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Centerpieces used as table decorations have varied through the ages. Hosts and hostesses of the Middle Ages fancied castors with movable figures and trees with singing birds in the branches. By the dawn of the Renaissance, they were more likely to show miniature ships and figures of men or animals and silver statuettes. Porcelain figures and groups enlivened the tables of the Rococo period. But it was from the late 18th to well into the 19th Century when the wealthy, who loved to show off to others in their class, that centerpieces reached new heights. The epergne became the highlight of these centerpieces. And to help reflect the candlelight on the table, it often sat on a mirrored glass plateau.

Epergnes vs. Plateaus
An epergne is a centerpiece which may be used to serve food, as well. At first they were long and low, with a bowl in the center and sweetmeat dishes on either end. Later models often had great height, with a fruit or flower dish in the center surrounded by hanging baskets. These hanging basket dishes could be used to serve nuts or candies. Most often, a piece like this would be used for decoration alone.

The variations of epergnes are endless. Collectors can find them in clear glass, cut class in all sorts of colors and decorations, as well as both regular and Sheffield silver plate and, on occasion, sterling silver.

Hostesses used plateaus, low, flat mirrored glass platforms, on the other hand, to serve light buffets, cookies and cakes, candies and hors d’oeuvres. They usually came with five serving bowls, often used for chips and dip. But the most important utilitarian use for plateaus was to reflect light from candles on the table.

“Both plateaus and epergnes were symbols of wealth,” said Tom Boswell of The Main Event of Eustis, Florida, specializing in epergnes and plateaus. “Craftsmen used exotic animals to decorate them, fantasizing about what they looked like because they didn’t have any knowledge of them.”

“Centerpieces for fruit and flowers were in great demand in the 19th Century,” added Boswell. “Epergnes and plateaus allowed the designer to use his imagination and ingenuity both in the design and workmanship. ”Some centerpieces featured Roman chariots drawn by cupids. Bas relief ornamented others. Craftsmen burnished the metal and touched the edges and rims with gold. Bowls hung from trees and vines or were supported by classic male or female figures.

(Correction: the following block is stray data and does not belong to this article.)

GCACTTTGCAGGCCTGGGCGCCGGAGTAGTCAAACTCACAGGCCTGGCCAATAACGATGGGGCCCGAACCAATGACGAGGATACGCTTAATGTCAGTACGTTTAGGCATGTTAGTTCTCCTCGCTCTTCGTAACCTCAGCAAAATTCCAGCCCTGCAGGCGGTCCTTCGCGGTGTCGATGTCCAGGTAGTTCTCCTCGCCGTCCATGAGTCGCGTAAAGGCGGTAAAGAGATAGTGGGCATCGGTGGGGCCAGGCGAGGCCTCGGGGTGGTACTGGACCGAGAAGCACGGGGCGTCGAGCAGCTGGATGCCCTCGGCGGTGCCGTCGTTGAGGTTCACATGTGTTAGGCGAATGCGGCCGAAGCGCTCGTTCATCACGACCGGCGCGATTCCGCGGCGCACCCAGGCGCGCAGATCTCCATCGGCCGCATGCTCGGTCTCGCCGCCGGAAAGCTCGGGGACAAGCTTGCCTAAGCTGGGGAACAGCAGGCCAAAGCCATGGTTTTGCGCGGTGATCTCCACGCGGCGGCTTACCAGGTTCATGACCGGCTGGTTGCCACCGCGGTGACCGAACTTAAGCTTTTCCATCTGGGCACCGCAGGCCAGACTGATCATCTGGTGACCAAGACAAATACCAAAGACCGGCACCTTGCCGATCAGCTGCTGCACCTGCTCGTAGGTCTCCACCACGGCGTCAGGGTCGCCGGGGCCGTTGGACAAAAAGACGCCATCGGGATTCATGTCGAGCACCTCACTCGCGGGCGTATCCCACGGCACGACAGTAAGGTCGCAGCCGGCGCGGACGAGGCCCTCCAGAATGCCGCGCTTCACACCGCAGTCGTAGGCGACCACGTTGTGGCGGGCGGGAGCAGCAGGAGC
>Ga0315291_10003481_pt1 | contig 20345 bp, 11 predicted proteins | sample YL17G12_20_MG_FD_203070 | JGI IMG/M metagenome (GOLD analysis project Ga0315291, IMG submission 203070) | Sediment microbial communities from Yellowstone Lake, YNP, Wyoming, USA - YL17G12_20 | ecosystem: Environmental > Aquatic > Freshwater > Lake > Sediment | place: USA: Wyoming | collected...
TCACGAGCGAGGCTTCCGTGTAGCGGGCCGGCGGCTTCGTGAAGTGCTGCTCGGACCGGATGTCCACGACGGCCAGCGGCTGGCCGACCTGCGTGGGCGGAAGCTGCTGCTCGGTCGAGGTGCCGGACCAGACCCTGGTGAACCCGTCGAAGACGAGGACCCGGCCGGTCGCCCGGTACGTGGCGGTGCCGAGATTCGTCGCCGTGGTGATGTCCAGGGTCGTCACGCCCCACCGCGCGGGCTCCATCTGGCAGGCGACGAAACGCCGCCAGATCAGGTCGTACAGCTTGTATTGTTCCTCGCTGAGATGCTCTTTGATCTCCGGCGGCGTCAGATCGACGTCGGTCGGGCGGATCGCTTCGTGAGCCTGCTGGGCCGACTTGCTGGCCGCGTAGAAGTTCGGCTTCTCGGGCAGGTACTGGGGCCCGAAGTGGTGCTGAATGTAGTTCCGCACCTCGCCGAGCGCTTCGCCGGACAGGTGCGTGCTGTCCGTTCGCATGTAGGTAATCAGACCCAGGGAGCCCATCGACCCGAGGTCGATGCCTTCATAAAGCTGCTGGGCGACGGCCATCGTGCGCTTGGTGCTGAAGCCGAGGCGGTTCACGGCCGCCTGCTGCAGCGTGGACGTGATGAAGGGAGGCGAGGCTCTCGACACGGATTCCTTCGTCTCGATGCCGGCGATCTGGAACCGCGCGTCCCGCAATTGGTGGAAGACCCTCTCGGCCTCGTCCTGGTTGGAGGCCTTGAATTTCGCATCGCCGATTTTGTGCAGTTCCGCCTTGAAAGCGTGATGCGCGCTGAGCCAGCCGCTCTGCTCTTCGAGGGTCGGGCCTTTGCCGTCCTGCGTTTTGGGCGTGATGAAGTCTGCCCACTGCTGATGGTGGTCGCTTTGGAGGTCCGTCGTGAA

Varieties of Epergnes
The typical epergne usually consisted of a tall fruit dish on a metal stand with two lower matching dishes. One by Reed and Barton consists of a peacock drawing a chariot which holds a glass container for flowers. Another features a rowboat holding children, while Meriden Britannia made a delicate sailboat set on a plateau. A bowl for fruit is set on a pedestal from which springs a decorative vine-entwined arm holding a cornucopia-shaped glass vase for flowers. Advertisements in the 1870s showed Gorham's fruit and flower services featuring Grecian figures, festoons, and gilded bas reliefs.

Craftsmen on both sides of the Atlantic fashioned epergnes, with the fanciest coming from France. Some feature a number of levels, with several shelves. Others feature a base consisting of a classic figure or exotic animal with dish or vases resting atop its head. Most silver companies made epergnes with sterling as well as gold decoration.

The English made epergnes as early as the 1860s in Sheffield plate. Silver plate on brass versions made their appearance in the Orient in late 19th Century.

A writer in the Art Journal in 1875, says: "It was thought that the introduction of electro-plated ware would lessen the demand for solid silver objects but this is not so. The production of the artistic designs of the Meriden Company and other electro-plating corporations appears to have stimulated the taste for the beautiful and our [U.S.] manufactures of solid silverware are not only the equal in gracefulness and originality in the ateliers of England and France, but they are annually rapidly approximating it in value and volume." He goes on to mention Tiffany, Gorham, and Whiting & Co. of New York City.

The popularity of electroplate lasted until late in the century. The falling price of silver then made it possible for those who wanted silver to buy sterling. Although electroplate was first developed in England, American electroplate is superior to the English product, but manufacturers produced great quantities of both, which are available for collectors today. According to Boswell, the weight of most large epergnes demands that they be made of brass and silver plated. Sterling is just too soft to support the dishes filled with food., he said.